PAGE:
In 1995, Davis became the lowest draft pick ever to rush for 1,000 yards when he bolted for 1,117 on a Denver team that was retooling itself. Coach Shanahan had just come over from the World Champion 49ers and combined a single back set and merged it with a version of the “west coast” offense. Davis was an affective runner in that system but it was once the team moved to an offset I formation with the addition of FB Howard Griffith in ’96 did Davis’ production reach the stratosphere.

It was the ’96 season that Davis wrested the mantle of best power back from a fading Emmitt Smith with a 1,538 yard, 13TD rushing performance. If we add in his receiving totals he had 1848 all purpose yards and 15 total touchdowns. Yet despite the 13-3 record, his ’96 Broncos were upset in the divisional round of the playoffs by Jacksonville 30-27.

Davis in the ’97 AFC Divisional Playoff win over KC 13-10

Davis’ numbers would have been higher for the ’96 season yet Shanahan rested he and most of the starters after jumping out to an 11-1 start.  The team rusted before the playoffs and Davis lost 3 second halves where he could have piled up more yards and should have been an 1,800 yard rusher.

The ’97 season saw the Broncos move to a 12-4 record yet were cast in the roll of wildcard by virtue of Kansas City’s 13-3 record. Again Davis was the driving force running for 1,750 yards and 15TDs leading the AFC in rushing and the NFL in touchdowns. He then ran for over 100 yards against the Jaguars, Chiefs, and Steelers enroute to Super Bowl XXXII. Now their physical running game would be put to the test against the defending Super Bowl champion Green Bay Packers and their mammoth defensive line.

In one of the best performances in Super Bowl history, Davis ran for 157 yards and a Super Bowl record 3 touchdowns propelling the Broncos to a 31-24  upset win.  Davis had a superb performance and may have broken Tim Smith’s record of 204 yards had he not missed the 2nd quarter with a migraine headache. In the game he punished the Green Bay defense with physical, tackle breaking runs that broke the former world champions down. He was MVP of the NFL’s signature game in his own hometown what more could be on the horizon??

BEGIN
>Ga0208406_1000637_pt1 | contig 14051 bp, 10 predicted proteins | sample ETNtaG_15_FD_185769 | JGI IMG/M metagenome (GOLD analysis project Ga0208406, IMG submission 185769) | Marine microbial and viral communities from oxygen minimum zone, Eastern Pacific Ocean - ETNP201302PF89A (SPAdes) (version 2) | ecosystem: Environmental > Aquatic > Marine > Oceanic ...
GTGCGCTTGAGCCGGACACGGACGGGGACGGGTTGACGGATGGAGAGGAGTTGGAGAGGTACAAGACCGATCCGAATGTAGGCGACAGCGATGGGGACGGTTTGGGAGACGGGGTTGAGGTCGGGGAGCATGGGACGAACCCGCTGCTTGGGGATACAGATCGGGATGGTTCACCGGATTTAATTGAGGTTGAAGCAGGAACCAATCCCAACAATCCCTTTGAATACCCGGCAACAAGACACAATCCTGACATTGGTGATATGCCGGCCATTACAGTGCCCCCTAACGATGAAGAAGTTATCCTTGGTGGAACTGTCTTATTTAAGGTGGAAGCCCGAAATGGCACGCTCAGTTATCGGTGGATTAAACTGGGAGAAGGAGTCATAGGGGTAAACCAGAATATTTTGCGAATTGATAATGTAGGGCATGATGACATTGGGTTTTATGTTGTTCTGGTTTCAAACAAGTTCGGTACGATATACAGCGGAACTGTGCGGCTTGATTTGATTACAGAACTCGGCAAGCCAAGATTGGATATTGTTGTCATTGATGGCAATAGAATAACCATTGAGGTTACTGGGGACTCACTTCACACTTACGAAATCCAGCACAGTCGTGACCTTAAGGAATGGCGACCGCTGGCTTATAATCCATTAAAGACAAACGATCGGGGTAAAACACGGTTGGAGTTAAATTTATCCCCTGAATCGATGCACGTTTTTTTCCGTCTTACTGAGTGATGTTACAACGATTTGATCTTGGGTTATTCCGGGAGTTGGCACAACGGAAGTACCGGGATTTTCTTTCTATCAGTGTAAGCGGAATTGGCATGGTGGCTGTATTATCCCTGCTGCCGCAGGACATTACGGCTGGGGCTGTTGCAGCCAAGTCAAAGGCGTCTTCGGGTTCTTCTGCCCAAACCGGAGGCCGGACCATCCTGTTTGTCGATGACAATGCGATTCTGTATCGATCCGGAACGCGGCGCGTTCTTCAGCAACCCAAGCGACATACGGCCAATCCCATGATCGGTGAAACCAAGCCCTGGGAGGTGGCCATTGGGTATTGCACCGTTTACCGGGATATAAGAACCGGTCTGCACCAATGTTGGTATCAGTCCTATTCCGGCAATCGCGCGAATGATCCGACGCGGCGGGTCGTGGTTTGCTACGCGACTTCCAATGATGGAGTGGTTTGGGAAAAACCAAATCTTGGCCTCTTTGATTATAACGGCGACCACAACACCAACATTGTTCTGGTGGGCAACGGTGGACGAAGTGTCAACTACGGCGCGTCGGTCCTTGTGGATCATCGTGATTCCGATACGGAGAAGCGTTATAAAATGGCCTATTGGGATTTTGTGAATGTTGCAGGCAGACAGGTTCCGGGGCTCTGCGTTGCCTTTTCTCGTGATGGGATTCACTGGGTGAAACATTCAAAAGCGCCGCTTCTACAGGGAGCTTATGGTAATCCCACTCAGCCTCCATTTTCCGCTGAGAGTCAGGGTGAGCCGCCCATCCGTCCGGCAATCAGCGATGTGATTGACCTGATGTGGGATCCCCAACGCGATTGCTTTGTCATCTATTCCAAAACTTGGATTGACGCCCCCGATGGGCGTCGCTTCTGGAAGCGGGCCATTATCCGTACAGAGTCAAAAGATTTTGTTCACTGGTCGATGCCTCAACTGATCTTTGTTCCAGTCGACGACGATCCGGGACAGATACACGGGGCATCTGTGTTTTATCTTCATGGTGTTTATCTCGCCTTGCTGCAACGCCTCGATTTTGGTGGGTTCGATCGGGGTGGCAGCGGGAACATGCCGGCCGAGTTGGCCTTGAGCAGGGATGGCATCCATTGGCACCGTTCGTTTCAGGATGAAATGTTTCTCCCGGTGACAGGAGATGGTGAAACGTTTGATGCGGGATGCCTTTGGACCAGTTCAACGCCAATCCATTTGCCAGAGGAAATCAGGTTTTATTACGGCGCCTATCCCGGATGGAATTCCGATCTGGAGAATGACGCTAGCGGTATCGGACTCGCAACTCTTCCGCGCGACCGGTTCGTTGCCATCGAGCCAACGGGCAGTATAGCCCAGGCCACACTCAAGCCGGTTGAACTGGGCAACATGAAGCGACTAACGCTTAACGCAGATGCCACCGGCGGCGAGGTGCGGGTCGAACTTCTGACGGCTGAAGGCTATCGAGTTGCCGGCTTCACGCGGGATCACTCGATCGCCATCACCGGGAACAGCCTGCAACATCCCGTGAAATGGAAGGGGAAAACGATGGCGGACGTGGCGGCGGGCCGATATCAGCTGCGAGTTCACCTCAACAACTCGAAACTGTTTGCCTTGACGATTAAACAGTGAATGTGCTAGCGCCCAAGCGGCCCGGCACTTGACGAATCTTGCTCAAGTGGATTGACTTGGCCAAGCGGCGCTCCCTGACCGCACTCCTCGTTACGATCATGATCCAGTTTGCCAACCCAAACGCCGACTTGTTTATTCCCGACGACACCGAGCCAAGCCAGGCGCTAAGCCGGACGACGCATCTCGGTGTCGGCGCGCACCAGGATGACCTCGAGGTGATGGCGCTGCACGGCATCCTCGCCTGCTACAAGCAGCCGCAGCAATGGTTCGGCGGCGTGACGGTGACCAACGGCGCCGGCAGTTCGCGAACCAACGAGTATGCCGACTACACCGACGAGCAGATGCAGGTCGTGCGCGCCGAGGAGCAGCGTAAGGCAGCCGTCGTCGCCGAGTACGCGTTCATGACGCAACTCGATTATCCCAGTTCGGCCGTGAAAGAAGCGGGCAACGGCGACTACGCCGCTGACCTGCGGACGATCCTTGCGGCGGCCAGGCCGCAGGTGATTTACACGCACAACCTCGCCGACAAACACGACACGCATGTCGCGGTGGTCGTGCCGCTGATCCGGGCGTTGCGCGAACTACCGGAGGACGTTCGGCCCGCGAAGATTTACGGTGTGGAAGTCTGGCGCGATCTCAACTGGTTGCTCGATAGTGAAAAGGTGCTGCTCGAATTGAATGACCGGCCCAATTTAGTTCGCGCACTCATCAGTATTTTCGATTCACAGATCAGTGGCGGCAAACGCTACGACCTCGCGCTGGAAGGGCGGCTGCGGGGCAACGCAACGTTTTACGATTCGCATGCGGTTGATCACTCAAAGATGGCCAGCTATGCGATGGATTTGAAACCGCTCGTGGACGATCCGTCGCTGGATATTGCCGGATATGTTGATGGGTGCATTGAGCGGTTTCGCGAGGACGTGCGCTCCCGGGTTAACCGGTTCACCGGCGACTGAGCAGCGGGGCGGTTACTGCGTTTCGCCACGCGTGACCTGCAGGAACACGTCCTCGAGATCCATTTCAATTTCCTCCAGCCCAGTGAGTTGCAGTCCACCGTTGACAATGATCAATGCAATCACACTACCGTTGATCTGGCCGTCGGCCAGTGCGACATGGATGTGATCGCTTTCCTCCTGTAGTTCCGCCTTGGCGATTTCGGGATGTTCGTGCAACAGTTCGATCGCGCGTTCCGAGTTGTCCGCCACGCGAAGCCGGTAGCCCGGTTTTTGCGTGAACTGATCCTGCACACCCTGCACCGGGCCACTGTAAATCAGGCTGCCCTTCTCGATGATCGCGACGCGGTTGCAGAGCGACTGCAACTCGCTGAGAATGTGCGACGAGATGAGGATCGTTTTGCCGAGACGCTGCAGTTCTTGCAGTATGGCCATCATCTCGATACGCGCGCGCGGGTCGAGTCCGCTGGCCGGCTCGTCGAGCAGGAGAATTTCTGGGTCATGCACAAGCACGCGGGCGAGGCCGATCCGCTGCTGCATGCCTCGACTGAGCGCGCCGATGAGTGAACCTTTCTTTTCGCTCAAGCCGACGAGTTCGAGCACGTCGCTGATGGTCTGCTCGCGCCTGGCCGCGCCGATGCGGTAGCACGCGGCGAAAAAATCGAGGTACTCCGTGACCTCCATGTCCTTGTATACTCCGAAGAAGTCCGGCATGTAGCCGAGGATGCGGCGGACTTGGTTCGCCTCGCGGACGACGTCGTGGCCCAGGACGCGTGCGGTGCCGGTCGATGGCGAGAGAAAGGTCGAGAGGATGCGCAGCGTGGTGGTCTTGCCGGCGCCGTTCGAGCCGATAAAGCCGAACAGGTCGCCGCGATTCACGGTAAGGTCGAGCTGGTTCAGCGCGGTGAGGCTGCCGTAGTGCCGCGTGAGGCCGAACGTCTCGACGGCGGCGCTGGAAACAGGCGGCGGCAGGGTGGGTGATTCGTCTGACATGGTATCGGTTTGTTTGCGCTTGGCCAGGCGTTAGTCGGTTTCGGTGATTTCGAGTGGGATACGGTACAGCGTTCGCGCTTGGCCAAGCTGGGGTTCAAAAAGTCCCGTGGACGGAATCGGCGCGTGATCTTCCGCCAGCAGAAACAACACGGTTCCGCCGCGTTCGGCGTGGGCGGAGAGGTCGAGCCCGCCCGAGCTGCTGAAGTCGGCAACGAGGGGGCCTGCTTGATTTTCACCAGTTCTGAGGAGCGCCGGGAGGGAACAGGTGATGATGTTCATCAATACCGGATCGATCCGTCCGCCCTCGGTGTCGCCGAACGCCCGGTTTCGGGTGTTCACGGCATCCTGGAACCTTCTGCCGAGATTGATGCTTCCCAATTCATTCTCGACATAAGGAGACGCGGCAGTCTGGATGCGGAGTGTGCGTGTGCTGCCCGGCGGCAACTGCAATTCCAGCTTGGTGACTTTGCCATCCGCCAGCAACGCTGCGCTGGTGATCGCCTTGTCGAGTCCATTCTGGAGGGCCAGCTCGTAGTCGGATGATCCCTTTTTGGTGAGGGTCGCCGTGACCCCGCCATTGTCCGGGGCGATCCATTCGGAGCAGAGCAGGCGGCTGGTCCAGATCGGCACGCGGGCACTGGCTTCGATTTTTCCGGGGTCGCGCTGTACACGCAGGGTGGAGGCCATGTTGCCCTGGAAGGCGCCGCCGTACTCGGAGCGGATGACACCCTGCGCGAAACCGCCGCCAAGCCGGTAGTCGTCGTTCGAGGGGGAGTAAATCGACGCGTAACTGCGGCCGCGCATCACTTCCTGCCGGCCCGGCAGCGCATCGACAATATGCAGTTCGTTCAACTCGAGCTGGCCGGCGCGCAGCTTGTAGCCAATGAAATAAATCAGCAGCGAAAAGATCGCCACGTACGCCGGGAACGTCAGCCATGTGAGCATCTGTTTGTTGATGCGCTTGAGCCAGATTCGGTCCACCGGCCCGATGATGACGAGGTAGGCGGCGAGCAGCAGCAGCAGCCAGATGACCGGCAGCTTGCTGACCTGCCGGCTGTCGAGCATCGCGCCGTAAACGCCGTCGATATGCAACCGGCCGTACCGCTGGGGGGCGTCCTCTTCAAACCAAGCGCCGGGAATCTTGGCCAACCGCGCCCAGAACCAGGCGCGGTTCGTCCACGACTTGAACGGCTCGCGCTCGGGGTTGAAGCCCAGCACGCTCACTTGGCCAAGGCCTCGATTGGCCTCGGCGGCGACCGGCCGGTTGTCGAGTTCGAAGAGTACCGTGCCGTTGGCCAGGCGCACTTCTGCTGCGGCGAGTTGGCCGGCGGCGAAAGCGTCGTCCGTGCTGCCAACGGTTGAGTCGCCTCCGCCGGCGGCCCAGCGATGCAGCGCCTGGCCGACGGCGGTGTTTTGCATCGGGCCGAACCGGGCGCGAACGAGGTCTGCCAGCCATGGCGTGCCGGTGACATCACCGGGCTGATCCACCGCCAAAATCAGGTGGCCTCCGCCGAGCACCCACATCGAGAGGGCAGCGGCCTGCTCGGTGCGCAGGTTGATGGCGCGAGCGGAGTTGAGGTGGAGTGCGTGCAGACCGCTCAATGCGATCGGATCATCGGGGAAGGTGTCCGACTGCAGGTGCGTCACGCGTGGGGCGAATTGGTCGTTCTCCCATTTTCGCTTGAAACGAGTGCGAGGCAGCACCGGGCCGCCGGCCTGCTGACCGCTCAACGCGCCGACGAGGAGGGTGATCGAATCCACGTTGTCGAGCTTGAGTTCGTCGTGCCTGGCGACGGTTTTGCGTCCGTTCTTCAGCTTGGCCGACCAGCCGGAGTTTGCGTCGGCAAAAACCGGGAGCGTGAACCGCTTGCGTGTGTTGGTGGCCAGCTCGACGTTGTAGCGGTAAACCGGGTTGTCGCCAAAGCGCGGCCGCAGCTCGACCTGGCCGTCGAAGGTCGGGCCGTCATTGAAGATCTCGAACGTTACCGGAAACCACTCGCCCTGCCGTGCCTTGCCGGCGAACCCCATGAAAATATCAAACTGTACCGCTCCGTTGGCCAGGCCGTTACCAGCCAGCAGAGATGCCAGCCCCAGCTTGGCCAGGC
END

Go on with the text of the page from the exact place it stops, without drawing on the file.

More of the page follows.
One year after the sporting press celebrated Barry Sanders rushing for 2,053 yards in ’97, there was speculation that Terrell Davis could repeat that feat in 1998. Terrell Davis and his Broncos ran out to a 13-0 record and threatened the ’72 Dolphins unbeaten streak but an upset by the Giants then the Dolphins relegated the AFC West champions to a 14-2 record.  Davis ran for over 170 yards in the final game of the season to finish with 2,008 yards, 23 TDs and he was voted NFL Most Valuable Player in the process.

His total was even more impressive than Eric Dickerson’s, Barry Sanders or O.J. Simpson’s total for one reason: his 2,000 yard season came with his sitting out over 8 quarters in blowout wins. With his average per game divided out over a 14 game season his numbers project out to 2,294 yards and 26 TDs. Had that happened he would have broken Emmitt Smith’s record of 25 TDs and Marshall Faulk never would have had the record in 2000. Keep in mind he attained all this while playing for a defending Super Bowl champion with a bullseye on their back for the entire season. Something the other 2,000 yard rushers didn’t have to contend with.

After leading the Broncos to another Super Bowl triumph in the XXXIIIrd edition, a 34-19 win over the Falcons. Davis was on pace for a record setting career yet in the 3rd game of the ’99 season he tore ligaments in his knee making a tackle against the Jets and was never the same player after a year and a half off to recover. He retired after the 2001 season with 7,607 yards rushing and 60TDs in 7 seasons.

Now it’s at this point where you have to realize the greatness of Davis. At the current rate he was running the ball at the time of his injury, he was on pace to gain 12,824 yards in only EIGHT years! Only comparison to that  is Jim Brown who ran for 12,312 in 9 years. This was a north south runner who didn’t rely on moves to gain his yards so its very likely that he could have maintained his pace. His 56 touchdown total swells out past 110 given he would have made it injury free for those same 8 years. Thats production..

Here is another talent who didn’t play for a long career but as a comet burned bright as any ever seen in the football heavens. He was the power and impetus for a two time league champion, a celebrated 2,000 yard rusher, a Super Bowl MVP, and NFL MVP. What more could he have done? Those 3 years (96-98) he was an All Pro and Pro Bowl performer.